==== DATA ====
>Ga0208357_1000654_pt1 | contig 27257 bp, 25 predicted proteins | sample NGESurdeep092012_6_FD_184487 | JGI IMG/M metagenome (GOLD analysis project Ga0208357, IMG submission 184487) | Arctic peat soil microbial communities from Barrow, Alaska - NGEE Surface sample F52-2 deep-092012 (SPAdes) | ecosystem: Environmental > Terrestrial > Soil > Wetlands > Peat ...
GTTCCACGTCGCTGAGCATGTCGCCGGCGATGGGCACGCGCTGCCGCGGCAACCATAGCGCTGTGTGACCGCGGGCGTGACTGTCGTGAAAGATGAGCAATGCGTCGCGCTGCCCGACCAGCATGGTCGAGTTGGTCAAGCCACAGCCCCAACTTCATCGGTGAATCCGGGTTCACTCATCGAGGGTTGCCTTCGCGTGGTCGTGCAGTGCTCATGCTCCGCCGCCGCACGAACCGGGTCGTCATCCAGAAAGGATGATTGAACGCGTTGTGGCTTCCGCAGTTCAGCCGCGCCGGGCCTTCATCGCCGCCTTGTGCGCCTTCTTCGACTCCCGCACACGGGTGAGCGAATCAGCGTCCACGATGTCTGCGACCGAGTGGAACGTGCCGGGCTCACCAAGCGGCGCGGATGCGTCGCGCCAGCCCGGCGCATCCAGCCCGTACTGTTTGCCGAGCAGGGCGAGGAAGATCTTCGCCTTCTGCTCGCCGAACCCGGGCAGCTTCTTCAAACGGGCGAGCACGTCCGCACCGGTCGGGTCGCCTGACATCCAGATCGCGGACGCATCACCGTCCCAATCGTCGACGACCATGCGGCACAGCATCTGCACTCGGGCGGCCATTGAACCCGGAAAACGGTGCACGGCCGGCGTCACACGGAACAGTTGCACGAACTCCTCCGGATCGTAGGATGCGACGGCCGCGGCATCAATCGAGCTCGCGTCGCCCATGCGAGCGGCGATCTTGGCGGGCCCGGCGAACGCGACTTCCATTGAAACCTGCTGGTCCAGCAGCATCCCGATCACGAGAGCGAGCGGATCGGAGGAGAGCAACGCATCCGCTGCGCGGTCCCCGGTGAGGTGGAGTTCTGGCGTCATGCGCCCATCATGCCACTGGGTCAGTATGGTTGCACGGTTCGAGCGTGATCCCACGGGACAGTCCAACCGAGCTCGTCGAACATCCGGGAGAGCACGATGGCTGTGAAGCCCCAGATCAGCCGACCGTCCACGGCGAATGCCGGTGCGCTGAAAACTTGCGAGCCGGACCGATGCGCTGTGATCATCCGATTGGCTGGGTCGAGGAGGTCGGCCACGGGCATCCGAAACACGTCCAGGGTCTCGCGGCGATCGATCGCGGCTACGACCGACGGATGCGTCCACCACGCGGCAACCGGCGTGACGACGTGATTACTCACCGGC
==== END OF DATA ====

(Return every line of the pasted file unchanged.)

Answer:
>Ga0208357_1000654_pt1 | contig 27257 bp, 25 predicted proteins | sample NGESurdeep092012_6_FD_184487 | JGI IMG/M metagenome (GOLD analysis project Ga0208357, IMG submission 184487) | Arctic peat soil microbial communities from Barrow, Alaska - NGEE Surface sample F52-2 deep-092012 (SPAdes) | ecosystem: Environmental > Terrestrial > Soil > Wetlands > Peat ...
GTTCCACGTCGCTGAGCATGTCGCCGGCGATGGGCACGCGCTGCCGCGGCAACCATAGCGCTGTGTGACCGCGGGCGTGACTGTCGTGAAAGATGAGCAATGCGTCGCGCTGCCCGACCAGCATGGTCGAGTTGGTCAAGCCACAGCCCCAACTTCATCGGTGAATCCGGGTTCACTCATCGAGGGTTGCCTTCGCGTGGTCGTGCAGTGCTCATGCTCCGCCGCCGCACGAACCGGGTCGTCATCCAGAAAGGATGATTGAACGCGTTGTGGCTTCCGCAGTTCAGCCGCGCCGGGCCTTCATCGCCGCCTTGTGCGCCTTCTTCGACTCCCGCACACGGGTGAGCGAATCAGCGTCCACGATGTCTGCGACCGAGTGGAACGTGCCGGGCTCACCAAGCGGCGCGGATGCGTCGCGCCAGCCCGGCGCATCCAGCCCGTACTGTTTGCCGAGCAGGGCGAGGAAGATCTTCGCCTTCTGCTCGCCGAACCCGGGCAGCTTCTTCAAACGGGCGAGCACGTCCGCACCGGTCGGGTCGCCTGACATCCAGATCGCGGACGCATCACCGTCCCAATCGTCGACGACCATGCGGCACAGCATCTGCACTCGGGCGGCCATTGAACCCGGAAAACGGTGCACGGCCGGCGTCACACGGAACAGTTGCACGAACTCCTCCGGATCGTAGGATGCGACGGCCGCGGCATCAATCGAGCTCGCGTCGCCCATGCGAGCGGCGATCTTGGCGGGCCCGGCGAACGCGACTTCCATTGAAACCTGCTGGTCCAGCAGCATCCCGATCACGAGAGCGAGCGGATCGGAGGAGAGCAACGCATCCGCTGCGCGGTCCCCGGTGAGGTGGAGTTCTGGCGTCATGCGCCCATCATGCCACTGGGTCAGTATGGTTGCACGGTTCGAGCGTGATCCCACGGGACAGTCCAACCGAGCTCGTCGAACATCCGGGAGAGCACGATGGCTGTGAAGCCCCAGATCAGCCGACCGTCCACGGCGAATGCCGGTGCGCTGAAAACTTGCGAGCCGGACCGATGCGCTGTGATCATCCGATTGGCTGGGTCGAGGAGGTCGGCCACGGGCATCCGAAACACGTCCAGGGTCTCGCGGCGATCGATCGCGGCTACGACCGACGGATGCGTCCACCACGCGGCAACCGGCGTGACGACGTGATTACTCACCGGC